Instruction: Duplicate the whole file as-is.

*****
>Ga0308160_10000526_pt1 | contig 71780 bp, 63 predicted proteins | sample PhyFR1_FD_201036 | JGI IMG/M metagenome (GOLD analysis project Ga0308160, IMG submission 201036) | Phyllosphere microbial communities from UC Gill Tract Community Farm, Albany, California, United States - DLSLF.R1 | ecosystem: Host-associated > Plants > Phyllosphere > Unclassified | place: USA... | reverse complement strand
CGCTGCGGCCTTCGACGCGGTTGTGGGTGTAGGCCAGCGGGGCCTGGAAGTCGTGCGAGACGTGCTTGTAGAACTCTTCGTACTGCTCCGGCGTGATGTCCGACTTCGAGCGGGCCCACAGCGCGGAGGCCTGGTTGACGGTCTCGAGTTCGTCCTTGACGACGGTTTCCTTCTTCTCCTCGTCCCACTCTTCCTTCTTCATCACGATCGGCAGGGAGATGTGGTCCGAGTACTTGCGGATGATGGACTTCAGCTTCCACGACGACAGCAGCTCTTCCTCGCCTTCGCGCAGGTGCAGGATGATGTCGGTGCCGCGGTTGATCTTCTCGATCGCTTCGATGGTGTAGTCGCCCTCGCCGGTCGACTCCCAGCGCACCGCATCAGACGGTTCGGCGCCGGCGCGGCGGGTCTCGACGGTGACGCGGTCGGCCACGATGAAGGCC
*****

>Ga0308160_10000526_pt1 | contig 71780 bp, 63 predicted proteins | sample PhyFR1_FD_201036 | JGI IMG/M metagenome (GOLD analysis project Ga0308160, IMG submission 201036) | Phyllosphere microbial communities from UC Gill Tract Community Farm, Albany, California, United States - DLSLF.R1 | ecosystem: Host-associated > Plants > Phyllosphere > Unclassified | place: USA... | reverse complement strand
CGCTGCGGCCTTCGACGCGGTTGTGGGTGTAGGCCAGCGGGGCCTGGAAGTCGTGCGAGACGTGCTTGTAGAACTCTTCGTACTGCTCCGGCGTGATGTCCGACTTCGAGCGGGCCCACAGCGCGGAGGCCTGGTTGACGGTCTCGAGTTCGTCCTTGACGACGGTTTCCTTCTTCTCCTCGTCCCACTCTTCCTTCTTCATCACGATCGGCAGGGAGATGTGGTCCGAGTACTTGCGGATGATGGACTTCAGCTTCCACGACGACAGCAGCTCTTCCTCGCCTTCGCGCAGGTGCAGGATGATGTCGGTGCCGCGGTTGATCTTCTCGATCGCTTCGATGGTGTAGTCGCCCTCGCCGGTCGACTCCCAGCGCACCGCATCAGACGGTTCGGCGCCGGCGCGGCGGGTCTCGACGGTGACGCGGTCGGCCACGATGAAGGCC